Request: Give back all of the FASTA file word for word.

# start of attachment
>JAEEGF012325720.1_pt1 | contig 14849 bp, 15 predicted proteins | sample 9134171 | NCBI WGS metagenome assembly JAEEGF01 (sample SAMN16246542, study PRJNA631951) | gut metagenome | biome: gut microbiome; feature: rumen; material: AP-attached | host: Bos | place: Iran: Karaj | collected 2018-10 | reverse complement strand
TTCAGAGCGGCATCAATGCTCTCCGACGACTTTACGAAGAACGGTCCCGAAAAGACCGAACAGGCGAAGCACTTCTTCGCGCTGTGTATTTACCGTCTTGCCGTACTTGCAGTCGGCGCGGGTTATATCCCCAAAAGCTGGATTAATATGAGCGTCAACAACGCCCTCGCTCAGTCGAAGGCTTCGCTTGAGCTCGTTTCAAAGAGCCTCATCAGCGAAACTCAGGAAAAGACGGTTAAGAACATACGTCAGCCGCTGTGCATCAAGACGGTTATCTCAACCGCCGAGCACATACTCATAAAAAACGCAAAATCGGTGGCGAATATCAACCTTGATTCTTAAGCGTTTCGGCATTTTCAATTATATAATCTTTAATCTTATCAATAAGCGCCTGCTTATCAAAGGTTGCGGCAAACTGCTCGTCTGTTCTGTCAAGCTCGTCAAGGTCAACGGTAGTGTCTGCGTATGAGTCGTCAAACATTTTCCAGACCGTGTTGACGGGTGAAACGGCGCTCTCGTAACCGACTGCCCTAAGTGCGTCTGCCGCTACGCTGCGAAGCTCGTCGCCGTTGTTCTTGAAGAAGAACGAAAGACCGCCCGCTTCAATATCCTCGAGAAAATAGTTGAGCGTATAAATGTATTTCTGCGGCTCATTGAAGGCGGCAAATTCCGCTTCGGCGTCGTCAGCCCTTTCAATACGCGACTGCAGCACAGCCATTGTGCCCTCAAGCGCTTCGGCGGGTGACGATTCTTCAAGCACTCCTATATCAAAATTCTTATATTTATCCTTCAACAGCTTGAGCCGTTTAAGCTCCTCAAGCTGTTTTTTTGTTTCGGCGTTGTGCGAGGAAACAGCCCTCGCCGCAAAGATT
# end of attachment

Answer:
>JAEEGF012325720.1_pt1 | contig 14849 bp, 15 predicted proteins | sample 9134171 | NCBI WGS metagenome assembly JAEEGF01 (sample SAMN16246542, study PRJNA631951) | gut metagenome | biome: gut microbiome; feature: rumen; material: AP-attached | host: Bos | place: Iran: Karaj | collected 2018-10 | reverse complement strand
TTCAGAGCGGCATCAATGCTCTCCGACGACTTTACGAAGAACGGTCCCGAAAAGACCGAACAGGCGAAGCACTTCTTCGCGCTGTGTATTTACCGTCTTGCCGTACTTGCAGTCGGCGCGGGTTATATCCCCAAAAGCTGGATTAATATGAGCGTCAACAACGCCCTCGCTCAGTCGAAGGCTTCGCTTGAGCTCGTTTCAAAGAGCCTCATCAGCGAAACTCAGGAAAAGACGGTTAAGAACATACGTCAGCCGCTGTGCATCAAGACGGTTATCTCAACCGCCGAGCACATACTCATAAAAAACGCAAAATCGGTGGCGAATATCAACCTTGATTCTTAAGCGTTTCGGCATTTTCAATTATATAATCTTTAATCTTATCAATAAGCGCCTGCTTATCAAAGGTTGCGGCAAACTGCTCGTCTGTTCTGTCAAGCTCGTCAAGGTCAACGGTAGTGTCTGCGTATGAGTCGTCAAACATTTTCCAGACCGTGTTGACGGGTGAAACGGCGCTCTCGTAACCGACTGCCCTAAGTGCGTCTGCCGCTACGCTGCGAAGCTCGTCGCCGTTGTTCTTGAAGAAGAACGAAAGACCGCCCGCTTCAATATCCTCGAGAAAATAGTTGAGCGTATAAATGTATTTCTGCGGCTCATTGAAGGCGGCAAATTCCGCTTCGGCGTCGTCAGCCCTTTCAATACGCGACTGCAGCACAGCCATTGTGCCCTCAAGCGCTTCGGCGGGTGACGATTCTTCAAGCACTCCTATATCAAAATTCTTATATTTATCCTTCAACAGCTTGAGCCGTTTAAGCTCCTCAAGCTGTTTTTTTGTTTCGGCGTTGTGCGAGGAAACAGCCCTCGCCGCAAAGATT